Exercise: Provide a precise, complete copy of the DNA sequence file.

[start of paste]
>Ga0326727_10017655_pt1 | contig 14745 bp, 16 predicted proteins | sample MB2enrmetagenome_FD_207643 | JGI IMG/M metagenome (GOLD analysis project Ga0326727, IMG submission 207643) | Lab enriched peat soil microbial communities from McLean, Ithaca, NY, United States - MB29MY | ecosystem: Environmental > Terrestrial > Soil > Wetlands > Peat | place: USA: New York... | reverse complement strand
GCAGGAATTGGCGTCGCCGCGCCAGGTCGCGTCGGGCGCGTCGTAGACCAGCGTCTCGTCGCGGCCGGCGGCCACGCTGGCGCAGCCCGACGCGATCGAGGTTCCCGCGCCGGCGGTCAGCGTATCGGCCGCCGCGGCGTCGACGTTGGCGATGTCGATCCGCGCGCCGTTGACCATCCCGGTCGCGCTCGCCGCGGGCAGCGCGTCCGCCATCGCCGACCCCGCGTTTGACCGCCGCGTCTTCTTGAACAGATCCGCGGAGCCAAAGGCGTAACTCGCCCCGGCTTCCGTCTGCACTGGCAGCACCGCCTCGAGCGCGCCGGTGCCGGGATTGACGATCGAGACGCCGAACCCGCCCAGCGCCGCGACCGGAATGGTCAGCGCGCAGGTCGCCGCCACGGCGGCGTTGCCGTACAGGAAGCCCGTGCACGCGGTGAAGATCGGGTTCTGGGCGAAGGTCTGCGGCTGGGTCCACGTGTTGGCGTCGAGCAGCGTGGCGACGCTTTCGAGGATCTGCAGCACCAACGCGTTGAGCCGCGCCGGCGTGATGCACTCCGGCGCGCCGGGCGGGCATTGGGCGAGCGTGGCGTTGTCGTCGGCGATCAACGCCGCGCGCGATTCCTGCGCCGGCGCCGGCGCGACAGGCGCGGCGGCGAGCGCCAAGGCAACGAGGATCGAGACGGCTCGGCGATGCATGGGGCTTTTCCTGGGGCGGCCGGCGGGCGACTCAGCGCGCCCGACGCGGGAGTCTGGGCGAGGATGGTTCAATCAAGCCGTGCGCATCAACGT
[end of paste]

>Ga0326727_10017655_pt1 | contig 14745 bp, 16 predicted proteins | sample MB2enrmetagenome_FD_207643 | JGI IMG/M metagenome (GOLD analysis project Ga0326727, IMG submission 207643) | Lab enriched peat soil microbial communities from McLean, Ithaca, NY, United States - MB29MY | ecosystem: Environmental > Terrestrial > Soil > Wetlands > Peat | place: USA: New York... | reverse complement strand
GCAGGAATTGGCGTCGCCGCGCCAGGTCGCGTCGGGCGCGTCGTAGACCAGCGTCTCGTCGCGGCCGGCGGCCACGCTGGCGCAGCCCGACGCGATCGAGGTTCCCGCGCCGGCGGTCAGCGTATCGGCCGCCGCGGCGTCGACGTTGGCGATGTCGATCCGCGCGCCGTTGACCATCCCGGTCGCGCTCGCCGCGGGCAGCGCGTCCGCCATCGCCGACCCCGCGTTTGACCGCCGCGTCTTCTTGAACAGATCCGCGGAGCCAAAGGCGTAACTCGCCCCGGCTTCCGTCTGCACTGGCAGCACCGCCTCGAGCGCGCCGGTGCCGGGATTGACGATCGAGACGCCGAACCCGCCCAGCGCCGCGACCGGAATGGTCAGCGCGCAGGTCGCCGCCACGGCGGCGTTGCCGTACAGGAAGCCCGTGCACGCGGTGAAGATCGGGTTCTGGGCGAAGGTCTGCGGCTGGGTCCACGTGTTGGCGTCGAGCAGCGTGGCGACGCTTTCGAGGATCTGCAGCACCAACGCGTTGAGCCGCGCCGGCGTGATGCACTCCGGCGCGCCGGGCGGGCATTGGGCGAGCGTGGCGTTGTCGTCGGCGATCAACGCCGCGCGCGATTCCTGCGCCGGCGCCGGCGCGACAGGCGCGGCGGCGAGCGCCAAGGCAACGAGGATCGAGACGGCTCGGCGATGCATGGGGCTTTTCCTGGGGCGGCCGGCGGGCGACTCAGCGCGCCCGACGCGGGAGTCTGGGCGAGGATGGTTCAATCAAGCCGTGCGCATCAACGT